A reluctant autumn with warmer than usual temperatures finally is giving way this week to the season’s first major cold front, signaling to Texas flora that it’s time to don their colorful foliar cloaks. More than 90 Texas state parks offer leaf-peepers of all ages a safe and family-friendly setting in which to enjoy the show.
As the season’s first cold fronts slide southward, fall insinuates itself first upon the Panhandle plains and mountains of West Texas, where towering cottonwood trees in such scenic places as Palo Duro Canyon and Davis Mountains display a fluttering, golden wardrobe to brighten the canyons and creekbeds.
Reports have been coming in the past week from a number of state parks in northeast, east and central Texas that the leaves are changing. At Caddo Lake and Guadalupe River state parks, majestic bald cypress trees are lighting up the water with reflections of their rust-colored needles. The sweetgums and hickories in Caddo Lake’s woodlands are beginning to show some color, which is expected to last for another couple of weeks. Hardwood forests in deep East Texas state parks, such as Daingerfield and Martin Dies Jr., have begun sporting leaves of gold, burnt orange and crimson.
Northwest of San Antonio, the state’s relict population of bigtooth maples and other hardwoods at Lost Maples State Natural Area are just beginning to show hints of color around and are expected to be fine sartorial splendor in coming weeks, perhaps as late as Thanksgiving, according to Richard Treece, the park’s lead interpretive ranger. Treece strongly advises park visitors to visit Lost Maples during weekdays to avoid long lines of traffic on State Highway187. To see Treece’s latest updates on the changing fall foliage, visit: http://www.tpwd.state.tx.us/state-parks/lost-maples/foliage-reports.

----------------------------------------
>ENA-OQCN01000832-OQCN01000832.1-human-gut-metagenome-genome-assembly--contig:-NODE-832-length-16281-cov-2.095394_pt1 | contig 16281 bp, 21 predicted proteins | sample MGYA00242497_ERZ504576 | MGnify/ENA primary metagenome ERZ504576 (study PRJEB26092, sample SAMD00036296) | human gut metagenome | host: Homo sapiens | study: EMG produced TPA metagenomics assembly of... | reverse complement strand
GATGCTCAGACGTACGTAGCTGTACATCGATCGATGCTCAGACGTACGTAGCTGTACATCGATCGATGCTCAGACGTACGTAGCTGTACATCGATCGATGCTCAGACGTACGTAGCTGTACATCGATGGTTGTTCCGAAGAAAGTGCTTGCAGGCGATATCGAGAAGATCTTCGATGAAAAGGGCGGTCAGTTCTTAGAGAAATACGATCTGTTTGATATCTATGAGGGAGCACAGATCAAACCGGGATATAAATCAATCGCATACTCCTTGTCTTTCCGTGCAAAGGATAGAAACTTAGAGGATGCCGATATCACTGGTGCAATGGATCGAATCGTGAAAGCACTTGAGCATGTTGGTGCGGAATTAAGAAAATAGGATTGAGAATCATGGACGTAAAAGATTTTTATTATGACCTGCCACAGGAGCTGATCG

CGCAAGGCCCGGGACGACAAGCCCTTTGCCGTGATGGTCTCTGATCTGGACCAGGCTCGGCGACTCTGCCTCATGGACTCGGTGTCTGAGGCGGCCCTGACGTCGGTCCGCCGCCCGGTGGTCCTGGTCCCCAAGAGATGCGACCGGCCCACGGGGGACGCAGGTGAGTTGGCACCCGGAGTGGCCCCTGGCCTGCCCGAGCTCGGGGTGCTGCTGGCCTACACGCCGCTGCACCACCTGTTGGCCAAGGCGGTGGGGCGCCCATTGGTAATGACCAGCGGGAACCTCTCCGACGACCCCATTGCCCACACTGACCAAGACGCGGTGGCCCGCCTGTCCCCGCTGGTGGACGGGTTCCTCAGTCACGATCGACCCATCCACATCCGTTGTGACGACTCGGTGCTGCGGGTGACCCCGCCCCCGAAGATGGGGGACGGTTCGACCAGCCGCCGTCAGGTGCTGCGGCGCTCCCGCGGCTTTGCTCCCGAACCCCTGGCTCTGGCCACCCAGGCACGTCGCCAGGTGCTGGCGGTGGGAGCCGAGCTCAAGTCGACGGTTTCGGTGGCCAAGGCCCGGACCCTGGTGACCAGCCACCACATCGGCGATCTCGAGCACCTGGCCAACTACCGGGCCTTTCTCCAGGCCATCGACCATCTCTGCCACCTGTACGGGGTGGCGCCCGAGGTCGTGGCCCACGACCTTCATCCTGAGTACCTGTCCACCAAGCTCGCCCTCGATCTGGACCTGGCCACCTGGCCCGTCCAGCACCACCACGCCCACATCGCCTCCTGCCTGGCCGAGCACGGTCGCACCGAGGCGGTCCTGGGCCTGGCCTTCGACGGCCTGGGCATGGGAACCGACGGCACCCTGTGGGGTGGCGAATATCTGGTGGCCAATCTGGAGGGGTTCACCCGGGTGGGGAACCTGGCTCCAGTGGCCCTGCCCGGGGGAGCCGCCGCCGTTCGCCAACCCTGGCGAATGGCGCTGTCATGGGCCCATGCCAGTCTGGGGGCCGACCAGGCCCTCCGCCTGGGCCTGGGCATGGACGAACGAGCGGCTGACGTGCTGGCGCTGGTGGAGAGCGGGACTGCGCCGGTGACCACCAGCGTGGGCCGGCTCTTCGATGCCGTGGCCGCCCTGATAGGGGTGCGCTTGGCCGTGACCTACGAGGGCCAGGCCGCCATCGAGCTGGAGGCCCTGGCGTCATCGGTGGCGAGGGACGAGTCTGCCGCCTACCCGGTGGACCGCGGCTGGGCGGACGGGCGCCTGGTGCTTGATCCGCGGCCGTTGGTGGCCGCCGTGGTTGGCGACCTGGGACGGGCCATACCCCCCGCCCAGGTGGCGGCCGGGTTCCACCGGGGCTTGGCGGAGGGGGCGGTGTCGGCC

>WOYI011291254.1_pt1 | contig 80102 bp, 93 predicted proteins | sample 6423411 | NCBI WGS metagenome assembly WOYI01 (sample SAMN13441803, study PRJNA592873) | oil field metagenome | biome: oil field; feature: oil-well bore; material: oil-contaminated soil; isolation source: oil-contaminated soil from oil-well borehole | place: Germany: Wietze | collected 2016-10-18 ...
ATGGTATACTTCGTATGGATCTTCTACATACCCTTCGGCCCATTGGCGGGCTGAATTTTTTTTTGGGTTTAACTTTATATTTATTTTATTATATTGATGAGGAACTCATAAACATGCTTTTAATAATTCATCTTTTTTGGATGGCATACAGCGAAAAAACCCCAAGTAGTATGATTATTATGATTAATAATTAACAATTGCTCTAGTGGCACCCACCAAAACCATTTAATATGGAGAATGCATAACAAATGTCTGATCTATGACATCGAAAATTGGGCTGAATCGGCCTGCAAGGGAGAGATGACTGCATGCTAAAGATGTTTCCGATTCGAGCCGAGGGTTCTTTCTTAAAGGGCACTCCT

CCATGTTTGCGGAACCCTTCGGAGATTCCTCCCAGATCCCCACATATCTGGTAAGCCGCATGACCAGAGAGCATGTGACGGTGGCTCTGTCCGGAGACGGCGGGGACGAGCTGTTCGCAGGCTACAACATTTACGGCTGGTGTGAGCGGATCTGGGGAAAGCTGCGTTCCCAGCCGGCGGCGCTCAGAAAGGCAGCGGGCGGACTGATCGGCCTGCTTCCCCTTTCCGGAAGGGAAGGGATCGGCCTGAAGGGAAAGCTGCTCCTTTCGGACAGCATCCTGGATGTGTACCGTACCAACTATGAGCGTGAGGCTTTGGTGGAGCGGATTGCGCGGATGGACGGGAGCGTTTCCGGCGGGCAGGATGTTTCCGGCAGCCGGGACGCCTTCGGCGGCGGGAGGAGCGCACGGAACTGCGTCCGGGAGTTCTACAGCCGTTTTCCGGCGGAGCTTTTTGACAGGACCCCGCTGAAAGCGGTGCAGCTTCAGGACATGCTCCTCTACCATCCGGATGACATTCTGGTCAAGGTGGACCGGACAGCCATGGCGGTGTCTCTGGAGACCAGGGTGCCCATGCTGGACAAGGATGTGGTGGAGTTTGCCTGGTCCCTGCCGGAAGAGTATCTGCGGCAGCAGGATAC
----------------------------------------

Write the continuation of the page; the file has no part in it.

In North and Central Texas, park staff at Cleburne, Dinosaur Valley, Meridian and Lake Mineral Wells are expecting an eye-popping fall foliage display. “Lake Mineral Wells may have the most variety of species, including cedar elm, cottonwood, pecan, red oak, blackjack oak and post oak,” says Jane McFarland, interpretive specialist in Waco. “Visitors should make a point to see one of the largest American elm trees in Texas on the Cross Timbers Trail.”
Inks Lake and other Hill Country state parks’ limestone and granite hilltops, ridges and canyons depend on such species as cedar elm, Texas red oak, black-jack oak and flame-leaf sumac for fall color that makes for a stunning contrast with greenery of live oaks and the plentiful ashe junipers (cedar). Even poison ivy, Virginia creeper and such native grasses as big and little bluestem, and bushy bluestem add to nature’s dazzling autumn show.
For fall foliage photos and updates at your favorite state parks, look online for postings on their Facebook pages: https://www.facebook.com/texasparksandwildlife.
To see Texas State Park fall foliage images, visit: http://tpwd.texas.gov/newsmedia/news_images/?g=fall_foliage